From the opening moments of Thursday’s 5-0 win that pushed the Rangers to the brink of playoff elimination, the Penguins were pushing the pace.
“I thought we had a great start,” said head coach Mike Sullivan. “I thought we had good energy. We were playing fast, which is when we’re at our best.”
They got on the scoreboard fast, too, with Eric Fehr beating New York’s Henrik Lundqvist just 1:09 into the contest.
“It was a huge goal for us, as far as giving us momentum right off the start,” Sullivan said. “And he paid the price to do it. It was a middle drive, a net drive where he banged in a rebound.”
Beyond momentum, the early lead opened things up and prevented the Rangers from settling into their often impenetrable neutral-zone game.
“Especially in this building, where [goals are] so hard to come by, they collapse in front of their net and make it really difficult to get shots through,” Fehr said. “I think us scoring early really opened the game up a little bit and gave us the opportunity to score a few more.”
By the end of the first period, Patric Hornqvist and Conor Sheary had also contributed goals. And star forward Evgeni Malkin – benched for the last five minutes of Game 3 and struggling after fast-tracking his return from injury – showed signs of starting to find his game as he set up the first two goals.
“Geno’s missed a lot of time,” Sullivan said. “No matter how good you are, it takes some time to get back into the game mode where your timing is there and your intensity level is there. The fact that we might’ve [gone] to some defending players down the stretch [in Game 3] is no reflection on his play, but I thought he took a big step tonight. His timing is better; his conditioning is getting better with each game he plays. He’s going to help us win. He’s a dynamic player, as you saw tonight.”
Lundqvist certainly had the chance to see it up close and personal. After Malkin scored a power-play goal four minutes into the second period to extend the Penguins’ lead to 4-0, the Rangers’ world-class netminder took a seat on the bench, replaced by backup Antti Raanta. Just for good measure, Malkin put home another power-play marker early in the third.
“I’m not thinking about my assists or my goals,” Malkin said. “Just play my game and, if I help the team, it’s good. But, if not, we have all four lines here that can score.”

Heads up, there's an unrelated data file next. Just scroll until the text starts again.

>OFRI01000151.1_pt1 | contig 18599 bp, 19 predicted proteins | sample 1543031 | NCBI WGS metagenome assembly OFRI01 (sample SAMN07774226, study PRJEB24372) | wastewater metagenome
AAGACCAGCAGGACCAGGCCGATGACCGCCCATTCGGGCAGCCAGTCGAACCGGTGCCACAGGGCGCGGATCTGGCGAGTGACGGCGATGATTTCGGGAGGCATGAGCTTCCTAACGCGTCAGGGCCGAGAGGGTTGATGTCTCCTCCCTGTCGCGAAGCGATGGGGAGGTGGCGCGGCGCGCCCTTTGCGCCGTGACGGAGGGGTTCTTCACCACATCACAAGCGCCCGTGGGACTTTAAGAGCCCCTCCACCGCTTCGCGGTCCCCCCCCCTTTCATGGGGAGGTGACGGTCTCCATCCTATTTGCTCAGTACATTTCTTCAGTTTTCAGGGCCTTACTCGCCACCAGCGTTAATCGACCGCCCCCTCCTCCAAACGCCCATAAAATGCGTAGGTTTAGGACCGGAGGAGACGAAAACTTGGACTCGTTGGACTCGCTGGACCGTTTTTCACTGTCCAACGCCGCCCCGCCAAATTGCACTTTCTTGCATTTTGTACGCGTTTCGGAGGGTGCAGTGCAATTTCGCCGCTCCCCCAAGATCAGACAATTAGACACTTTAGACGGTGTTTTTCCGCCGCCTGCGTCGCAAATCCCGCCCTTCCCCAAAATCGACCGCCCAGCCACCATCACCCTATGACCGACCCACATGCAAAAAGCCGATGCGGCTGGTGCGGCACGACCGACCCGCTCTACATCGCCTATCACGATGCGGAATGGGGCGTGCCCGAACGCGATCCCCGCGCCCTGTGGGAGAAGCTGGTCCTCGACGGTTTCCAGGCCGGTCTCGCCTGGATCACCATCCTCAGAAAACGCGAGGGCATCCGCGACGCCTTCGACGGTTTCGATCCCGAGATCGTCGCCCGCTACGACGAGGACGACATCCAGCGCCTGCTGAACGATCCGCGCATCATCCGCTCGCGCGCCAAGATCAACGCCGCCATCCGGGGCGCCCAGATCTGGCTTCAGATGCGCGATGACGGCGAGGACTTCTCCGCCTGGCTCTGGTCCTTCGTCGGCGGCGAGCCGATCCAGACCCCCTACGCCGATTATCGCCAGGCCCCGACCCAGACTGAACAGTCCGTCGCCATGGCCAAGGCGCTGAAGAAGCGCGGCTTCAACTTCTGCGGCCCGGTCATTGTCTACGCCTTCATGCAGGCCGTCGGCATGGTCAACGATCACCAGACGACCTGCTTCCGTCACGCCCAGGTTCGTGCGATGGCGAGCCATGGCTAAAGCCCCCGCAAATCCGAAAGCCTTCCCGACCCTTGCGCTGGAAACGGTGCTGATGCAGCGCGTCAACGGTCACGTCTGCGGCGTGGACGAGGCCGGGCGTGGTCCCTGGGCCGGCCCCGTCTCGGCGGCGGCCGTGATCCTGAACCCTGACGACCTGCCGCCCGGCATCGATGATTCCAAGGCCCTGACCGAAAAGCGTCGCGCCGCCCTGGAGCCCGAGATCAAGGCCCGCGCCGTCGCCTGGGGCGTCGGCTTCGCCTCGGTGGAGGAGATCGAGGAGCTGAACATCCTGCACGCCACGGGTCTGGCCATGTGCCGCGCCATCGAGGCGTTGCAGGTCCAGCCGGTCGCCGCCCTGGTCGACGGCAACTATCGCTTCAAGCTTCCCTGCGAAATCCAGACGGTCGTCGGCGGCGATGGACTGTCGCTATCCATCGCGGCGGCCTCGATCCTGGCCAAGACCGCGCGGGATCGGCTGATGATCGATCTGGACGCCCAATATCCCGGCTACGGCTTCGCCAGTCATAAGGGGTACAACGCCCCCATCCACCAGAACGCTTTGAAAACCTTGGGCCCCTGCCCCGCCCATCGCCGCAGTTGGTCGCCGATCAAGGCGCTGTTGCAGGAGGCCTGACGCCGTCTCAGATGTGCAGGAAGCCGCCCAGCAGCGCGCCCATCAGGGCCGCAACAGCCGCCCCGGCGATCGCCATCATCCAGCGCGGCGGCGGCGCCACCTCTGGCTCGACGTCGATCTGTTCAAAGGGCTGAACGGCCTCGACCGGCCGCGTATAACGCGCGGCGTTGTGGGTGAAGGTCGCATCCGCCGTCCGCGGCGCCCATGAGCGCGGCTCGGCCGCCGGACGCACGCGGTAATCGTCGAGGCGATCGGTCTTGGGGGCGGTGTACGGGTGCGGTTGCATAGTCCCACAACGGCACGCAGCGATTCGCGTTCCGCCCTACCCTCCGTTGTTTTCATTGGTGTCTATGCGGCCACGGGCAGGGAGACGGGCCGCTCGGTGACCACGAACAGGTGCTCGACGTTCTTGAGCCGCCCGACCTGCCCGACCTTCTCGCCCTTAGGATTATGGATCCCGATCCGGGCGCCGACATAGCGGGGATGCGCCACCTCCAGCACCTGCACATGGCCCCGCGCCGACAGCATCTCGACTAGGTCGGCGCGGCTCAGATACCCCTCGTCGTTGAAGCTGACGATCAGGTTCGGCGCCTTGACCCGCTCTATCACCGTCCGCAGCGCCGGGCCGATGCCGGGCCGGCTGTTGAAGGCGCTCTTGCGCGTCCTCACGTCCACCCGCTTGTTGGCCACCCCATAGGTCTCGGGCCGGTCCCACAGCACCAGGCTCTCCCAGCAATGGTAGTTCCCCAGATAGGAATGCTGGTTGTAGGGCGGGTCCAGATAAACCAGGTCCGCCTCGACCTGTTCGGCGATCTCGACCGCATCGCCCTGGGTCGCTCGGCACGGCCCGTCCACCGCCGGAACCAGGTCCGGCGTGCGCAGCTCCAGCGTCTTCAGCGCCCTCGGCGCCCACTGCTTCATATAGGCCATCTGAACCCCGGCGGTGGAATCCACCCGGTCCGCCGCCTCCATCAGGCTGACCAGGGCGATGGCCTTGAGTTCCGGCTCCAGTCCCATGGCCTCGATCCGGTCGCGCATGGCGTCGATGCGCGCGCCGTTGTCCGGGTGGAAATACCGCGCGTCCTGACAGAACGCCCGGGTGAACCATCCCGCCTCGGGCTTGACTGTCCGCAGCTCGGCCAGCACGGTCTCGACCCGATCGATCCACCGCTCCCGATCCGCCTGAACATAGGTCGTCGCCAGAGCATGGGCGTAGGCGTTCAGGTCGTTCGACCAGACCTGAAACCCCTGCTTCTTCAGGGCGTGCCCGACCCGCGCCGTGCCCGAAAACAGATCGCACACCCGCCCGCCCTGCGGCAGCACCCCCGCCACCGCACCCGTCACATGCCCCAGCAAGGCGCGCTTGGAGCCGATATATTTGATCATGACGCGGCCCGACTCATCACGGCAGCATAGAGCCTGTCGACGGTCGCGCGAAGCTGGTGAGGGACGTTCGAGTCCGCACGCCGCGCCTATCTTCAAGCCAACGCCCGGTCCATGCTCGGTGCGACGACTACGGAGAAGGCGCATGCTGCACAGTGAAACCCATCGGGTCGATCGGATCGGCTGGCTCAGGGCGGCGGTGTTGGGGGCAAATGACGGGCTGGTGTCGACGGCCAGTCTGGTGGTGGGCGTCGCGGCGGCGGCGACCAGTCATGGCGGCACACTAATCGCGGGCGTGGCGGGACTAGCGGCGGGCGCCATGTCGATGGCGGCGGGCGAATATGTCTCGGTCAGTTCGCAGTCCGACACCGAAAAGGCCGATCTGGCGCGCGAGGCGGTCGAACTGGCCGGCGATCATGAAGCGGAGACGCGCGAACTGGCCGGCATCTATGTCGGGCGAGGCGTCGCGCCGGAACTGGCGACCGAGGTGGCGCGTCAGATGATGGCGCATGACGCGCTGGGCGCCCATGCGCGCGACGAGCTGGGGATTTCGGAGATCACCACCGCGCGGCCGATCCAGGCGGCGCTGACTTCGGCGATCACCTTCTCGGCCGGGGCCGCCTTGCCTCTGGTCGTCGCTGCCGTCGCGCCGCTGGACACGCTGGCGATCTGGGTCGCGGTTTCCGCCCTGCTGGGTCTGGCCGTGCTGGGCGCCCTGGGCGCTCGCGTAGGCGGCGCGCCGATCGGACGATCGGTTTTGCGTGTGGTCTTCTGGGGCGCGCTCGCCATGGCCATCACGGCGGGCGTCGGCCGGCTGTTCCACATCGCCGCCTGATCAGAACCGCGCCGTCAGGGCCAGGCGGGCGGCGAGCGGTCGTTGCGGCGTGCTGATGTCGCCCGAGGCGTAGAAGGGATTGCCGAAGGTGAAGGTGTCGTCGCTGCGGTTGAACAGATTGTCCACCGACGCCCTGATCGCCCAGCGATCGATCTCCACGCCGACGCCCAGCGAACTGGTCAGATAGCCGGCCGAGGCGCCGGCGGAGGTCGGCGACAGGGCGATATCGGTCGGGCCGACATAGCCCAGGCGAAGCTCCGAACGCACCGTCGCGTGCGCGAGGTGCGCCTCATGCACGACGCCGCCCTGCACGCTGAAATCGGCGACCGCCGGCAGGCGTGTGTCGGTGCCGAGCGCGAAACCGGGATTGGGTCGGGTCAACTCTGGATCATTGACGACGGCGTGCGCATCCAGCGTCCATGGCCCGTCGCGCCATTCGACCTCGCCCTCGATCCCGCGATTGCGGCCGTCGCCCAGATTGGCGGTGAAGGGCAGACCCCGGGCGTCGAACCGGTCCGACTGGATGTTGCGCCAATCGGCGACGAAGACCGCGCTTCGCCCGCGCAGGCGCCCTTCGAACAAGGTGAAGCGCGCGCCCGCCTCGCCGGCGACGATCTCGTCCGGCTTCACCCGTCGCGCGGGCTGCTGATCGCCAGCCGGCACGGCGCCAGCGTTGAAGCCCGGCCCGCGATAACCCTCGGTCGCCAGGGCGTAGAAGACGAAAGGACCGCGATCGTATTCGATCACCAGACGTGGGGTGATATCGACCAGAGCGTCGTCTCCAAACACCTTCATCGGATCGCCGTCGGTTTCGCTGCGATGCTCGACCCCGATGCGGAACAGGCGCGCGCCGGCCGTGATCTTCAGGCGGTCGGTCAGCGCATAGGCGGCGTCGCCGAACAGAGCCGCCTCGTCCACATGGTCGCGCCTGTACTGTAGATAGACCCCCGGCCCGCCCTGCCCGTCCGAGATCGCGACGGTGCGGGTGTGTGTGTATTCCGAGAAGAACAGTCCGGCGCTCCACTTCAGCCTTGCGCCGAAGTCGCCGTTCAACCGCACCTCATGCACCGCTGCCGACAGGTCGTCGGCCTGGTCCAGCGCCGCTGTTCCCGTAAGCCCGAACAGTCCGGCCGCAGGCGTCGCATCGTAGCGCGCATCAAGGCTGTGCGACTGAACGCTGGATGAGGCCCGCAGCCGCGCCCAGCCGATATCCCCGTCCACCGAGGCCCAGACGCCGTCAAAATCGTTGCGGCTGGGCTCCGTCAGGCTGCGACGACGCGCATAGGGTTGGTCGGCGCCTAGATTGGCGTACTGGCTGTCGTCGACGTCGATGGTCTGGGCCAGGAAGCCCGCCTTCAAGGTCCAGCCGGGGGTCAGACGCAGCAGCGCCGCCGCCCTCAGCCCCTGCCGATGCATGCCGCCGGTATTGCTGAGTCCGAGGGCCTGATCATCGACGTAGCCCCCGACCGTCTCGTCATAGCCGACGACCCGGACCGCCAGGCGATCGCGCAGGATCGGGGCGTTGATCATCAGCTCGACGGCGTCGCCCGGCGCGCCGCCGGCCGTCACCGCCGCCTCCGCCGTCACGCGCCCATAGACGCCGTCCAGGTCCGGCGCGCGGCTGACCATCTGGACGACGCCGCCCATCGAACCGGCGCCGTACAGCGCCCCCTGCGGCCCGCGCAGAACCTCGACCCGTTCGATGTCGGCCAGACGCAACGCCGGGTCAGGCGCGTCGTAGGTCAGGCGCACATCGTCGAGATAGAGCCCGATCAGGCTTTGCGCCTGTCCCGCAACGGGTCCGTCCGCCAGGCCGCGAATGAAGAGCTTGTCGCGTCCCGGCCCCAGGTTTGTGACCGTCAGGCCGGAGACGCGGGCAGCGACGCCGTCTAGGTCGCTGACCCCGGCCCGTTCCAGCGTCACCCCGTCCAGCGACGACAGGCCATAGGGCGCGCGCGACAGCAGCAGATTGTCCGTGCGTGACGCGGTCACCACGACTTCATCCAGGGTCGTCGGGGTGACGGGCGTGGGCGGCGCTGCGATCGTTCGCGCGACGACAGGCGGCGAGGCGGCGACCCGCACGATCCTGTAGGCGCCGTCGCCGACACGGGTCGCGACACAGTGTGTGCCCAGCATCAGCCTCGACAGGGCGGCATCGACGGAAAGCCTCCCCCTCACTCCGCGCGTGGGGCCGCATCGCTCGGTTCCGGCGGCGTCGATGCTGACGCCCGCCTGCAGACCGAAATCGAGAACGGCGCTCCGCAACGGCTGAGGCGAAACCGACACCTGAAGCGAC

That should go a long way toward easing the concerns of some who thought Malkin’s return might disrupt the combinations that had worked so well when Pittsburgh went on a 14-2 run to end the season.
“He wants to win; he’s a competitive guy,” Sullivan said. “He cares about this team, and he knows he’s a big part of our team having success. He’s a self-driven guy and he wants to be a big part of this. He wants to be on the ice; he wants the puck in crucial situations.
“The challenge for us was, how do we move him into this group where we can settle into some combinations that make us hard to play against, that create more balance for our team and allow Geno to do what he does best? I think we’ve settled into some line combinations [for Malkin, centering Chris Kunitz and Fehr] that make us the best team where the balance is concerned and give our team the best chance to win.”
“He’s one of the easiest guys in the world to play with,” said Fehr. “Just get him the puck and get out of the way. He likes to hang onto it and you just try to get open, try to get in front and create space for him. He fights guys off as well as anybody and protects the puck really well.”
For 21-year-old netminder Matt Murray, his second career playoff outing was more challenging than his first as he faced 31 Rangers shots, nearly half of them coming in a desperate third period.
What to do for an encore when you allowed just one goal in your debut? Post a shutout, naturally.
“A win is a win and it feels good but, at the same time, at this point in the season it really doesn’t matter until you get the fourth one,” Murray said. “I know it’s cliché, I know you guys probably hate hearing it, but we’re taking it one game at a time, and that’s how you have to approach these situations. We’ll enjoy this one for the night and then we’ll move on.”
If that sounds unnaturally even-keeled given Murray’s age and accomplishment, it’s par for the course.
“He doesn’t surprise me,” Sullivan said. “I watched him in Wilkes-Barre when I had him there; I’ve watched him here when he’s played in big games for us down the stretch. He knows he’s good. And he has a quiet confidence about him that I think really helps him deal with the ebbs and flows.
“For a young guy, he’s mature beyond his years. I also think he’s a guy who reads the play extremely well and, because of that, positionally he’s a very sound guy.”
Now the Penguins head back to Pittsburgh with the chance to close out the series on home ice Saturday. And, although Murray wasn’t with the team in 2014, it’s a safe bet he and his teammates want no part of repeating the Penguins’ collapse to the Rangers with the same 3-1 lead that year.
“It’s exciting, obviously,” Murray said. “It’s pretty cool and pretty emotional. I’ll definitely go call my parents after the game and share this with them. But, after tonight, it doesn’t really matter going forward. Honestly, we have to focus on the next one, and the next one’s going to be the hardest one to get.”